‘Innocent: Confessions of a Welfare Mother’ by Barbara Morrison

'Innocent: Confessions of a Welfare Mother' by Barbara Morrison

‘Some changes are deliberate, only made after much weighing of pros and cons, while some are decided in an instant. Still others are the merest accident …’

As you can guess from the title of this memoir, this book is about a mother on welfare. The book’s author, Barbara Morrison was raised in a family that abhorred the idea of welfare, and looked down in disgust upon those whom collected it. Additionally, Morrison is not the stereotypical ideal of a welfare mom being college-educated, raised in an affluent neighborhood, and having lived through a generally pleasant childhood. She was a women who fell in love, got married, got pregnant, and then got smacked in the face with reality. Her happily ever after came crashing down around her s Morrison’s husband left her with a newborn son, pregnant with a second child, unable to work, unable to find child care, and unwelcome by her affluent parents.

In ‘Innocent’, Morrison writes an open and candid account of her time as a welfare mother. Her account is blunt, and realistic, and without flowery language or excuses – she simply tells her truth as she lived it. Morrison speaks with a true mother’s love about her boys, Justin and Jeremy, and the hard decisions she made in order to care for those boys. In the end, this story was more a story of a mother’s love than of a mother on welfare, and the story was much more memorable due to that distinction.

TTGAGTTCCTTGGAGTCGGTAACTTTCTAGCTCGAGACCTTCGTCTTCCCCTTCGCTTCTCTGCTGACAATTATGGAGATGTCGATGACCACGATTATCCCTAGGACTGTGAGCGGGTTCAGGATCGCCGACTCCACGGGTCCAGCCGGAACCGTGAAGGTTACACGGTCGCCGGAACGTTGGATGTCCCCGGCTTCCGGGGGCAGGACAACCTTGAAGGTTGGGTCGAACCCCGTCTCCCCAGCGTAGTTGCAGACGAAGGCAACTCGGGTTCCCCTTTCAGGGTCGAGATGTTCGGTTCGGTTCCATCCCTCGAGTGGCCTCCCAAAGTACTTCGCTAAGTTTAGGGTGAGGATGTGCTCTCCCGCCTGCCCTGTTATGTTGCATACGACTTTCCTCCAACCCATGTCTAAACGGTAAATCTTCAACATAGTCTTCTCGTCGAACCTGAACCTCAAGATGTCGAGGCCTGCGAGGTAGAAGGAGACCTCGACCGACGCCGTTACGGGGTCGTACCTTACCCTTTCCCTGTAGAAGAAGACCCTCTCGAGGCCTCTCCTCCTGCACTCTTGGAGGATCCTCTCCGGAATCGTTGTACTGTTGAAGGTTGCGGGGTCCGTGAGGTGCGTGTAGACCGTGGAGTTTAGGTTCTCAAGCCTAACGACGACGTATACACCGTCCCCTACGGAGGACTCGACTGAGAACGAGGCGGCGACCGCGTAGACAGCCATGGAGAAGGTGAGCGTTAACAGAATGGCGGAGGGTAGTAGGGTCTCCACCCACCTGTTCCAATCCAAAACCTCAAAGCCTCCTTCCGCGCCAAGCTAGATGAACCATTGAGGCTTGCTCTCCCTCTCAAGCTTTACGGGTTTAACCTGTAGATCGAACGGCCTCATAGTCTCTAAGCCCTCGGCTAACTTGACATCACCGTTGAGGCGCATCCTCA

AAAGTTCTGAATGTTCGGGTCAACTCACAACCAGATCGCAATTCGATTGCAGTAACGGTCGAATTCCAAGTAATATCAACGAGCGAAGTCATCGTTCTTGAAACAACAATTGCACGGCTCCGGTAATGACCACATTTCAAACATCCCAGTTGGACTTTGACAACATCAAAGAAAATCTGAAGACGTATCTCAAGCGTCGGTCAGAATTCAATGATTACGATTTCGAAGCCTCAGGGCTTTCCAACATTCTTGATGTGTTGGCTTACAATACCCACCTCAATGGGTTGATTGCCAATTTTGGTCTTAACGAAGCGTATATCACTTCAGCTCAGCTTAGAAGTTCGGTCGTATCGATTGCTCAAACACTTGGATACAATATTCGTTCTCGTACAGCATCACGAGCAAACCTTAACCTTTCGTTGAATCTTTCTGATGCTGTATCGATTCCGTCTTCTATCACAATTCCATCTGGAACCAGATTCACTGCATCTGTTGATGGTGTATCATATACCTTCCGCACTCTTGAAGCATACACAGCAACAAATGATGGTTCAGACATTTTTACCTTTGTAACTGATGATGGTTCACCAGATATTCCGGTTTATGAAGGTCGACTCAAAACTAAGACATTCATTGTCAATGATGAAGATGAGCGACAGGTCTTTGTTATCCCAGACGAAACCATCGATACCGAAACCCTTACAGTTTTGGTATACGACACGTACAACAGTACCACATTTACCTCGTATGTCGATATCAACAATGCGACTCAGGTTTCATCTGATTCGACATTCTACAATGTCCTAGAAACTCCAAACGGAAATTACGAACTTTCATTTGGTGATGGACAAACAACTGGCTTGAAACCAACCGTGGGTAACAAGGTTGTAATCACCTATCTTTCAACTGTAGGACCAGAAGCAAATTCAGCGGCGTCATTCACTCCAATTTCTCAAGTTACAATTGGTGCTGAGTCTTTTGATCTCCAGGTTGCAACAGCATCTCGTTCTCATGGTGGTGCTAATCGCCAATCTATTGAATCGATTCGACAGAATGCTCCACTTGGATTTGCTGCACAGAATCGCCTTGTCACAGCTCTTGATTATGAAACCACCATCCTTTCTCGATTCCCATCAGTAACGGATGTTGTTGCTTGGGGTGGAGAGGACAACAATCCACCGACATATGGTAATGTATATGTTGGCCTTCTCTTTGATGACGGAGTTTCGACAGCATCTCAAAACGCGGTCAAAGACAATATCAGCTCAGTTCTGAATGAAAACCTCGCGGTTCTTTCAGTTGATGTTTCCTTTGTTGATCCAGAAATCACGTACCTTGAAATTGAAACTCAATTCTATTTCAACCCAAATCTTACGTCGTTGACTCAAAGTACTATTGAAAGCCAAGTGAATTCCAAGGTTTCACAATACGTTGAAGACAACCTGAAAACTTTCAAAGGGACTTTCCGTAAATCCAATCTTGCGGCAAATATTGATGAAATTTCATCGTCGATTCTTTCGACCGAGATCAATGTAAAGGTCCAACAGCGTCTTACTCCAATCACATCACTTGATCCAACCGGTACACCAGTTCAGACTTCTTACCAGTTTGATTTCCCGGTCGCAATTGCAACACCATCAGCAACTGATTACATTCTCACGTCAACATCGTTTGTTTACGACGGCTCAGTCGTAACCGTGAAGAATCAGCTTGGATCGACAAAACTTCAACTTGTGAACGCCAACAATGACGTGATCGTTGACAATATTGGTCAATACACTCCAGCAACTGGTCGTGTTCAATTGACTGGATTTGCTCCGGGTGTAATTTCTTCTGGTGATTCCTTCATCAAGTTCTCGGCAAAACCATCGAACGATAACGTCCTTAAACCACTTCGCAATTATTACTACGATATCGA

‘… Whether well-thought-out or just a summer afternoon’s whimsy, the changes I’ve decided upon have rarely had the results I expected.’

When I first started this book I had very clear ideas on welfare – largely that I do not agree with welfare as it is utilized today. Since I am so personally against welfare as a tool for my own personal livelihood, I was that much more interested in Morrison’s first-hand account and the new perspective she could offer. And, although, as I read this novel I repeatedly argued with myself that I might make different decisions in order to remain off welfare, Morrison felt she had no other option but to apply for aid and illustrates her story with integrity and pride. While my opinions on the institution of welfare have not changed greatly, my feelings on the people who rely on welfare have been enlightened by Morrison’s honesty.

Salon Summary

RECOMMENDABILITY: 3 {out of 5} stars | ★★★☆☆
REPETITIVE READABILITY: 1 {out of 5} stars | ★☆☆☆☆
RATING: 4 {out of 5} stars | ★★★★☆

{This novel was gifted to Her Literary Salon by the author, B. Morrison.}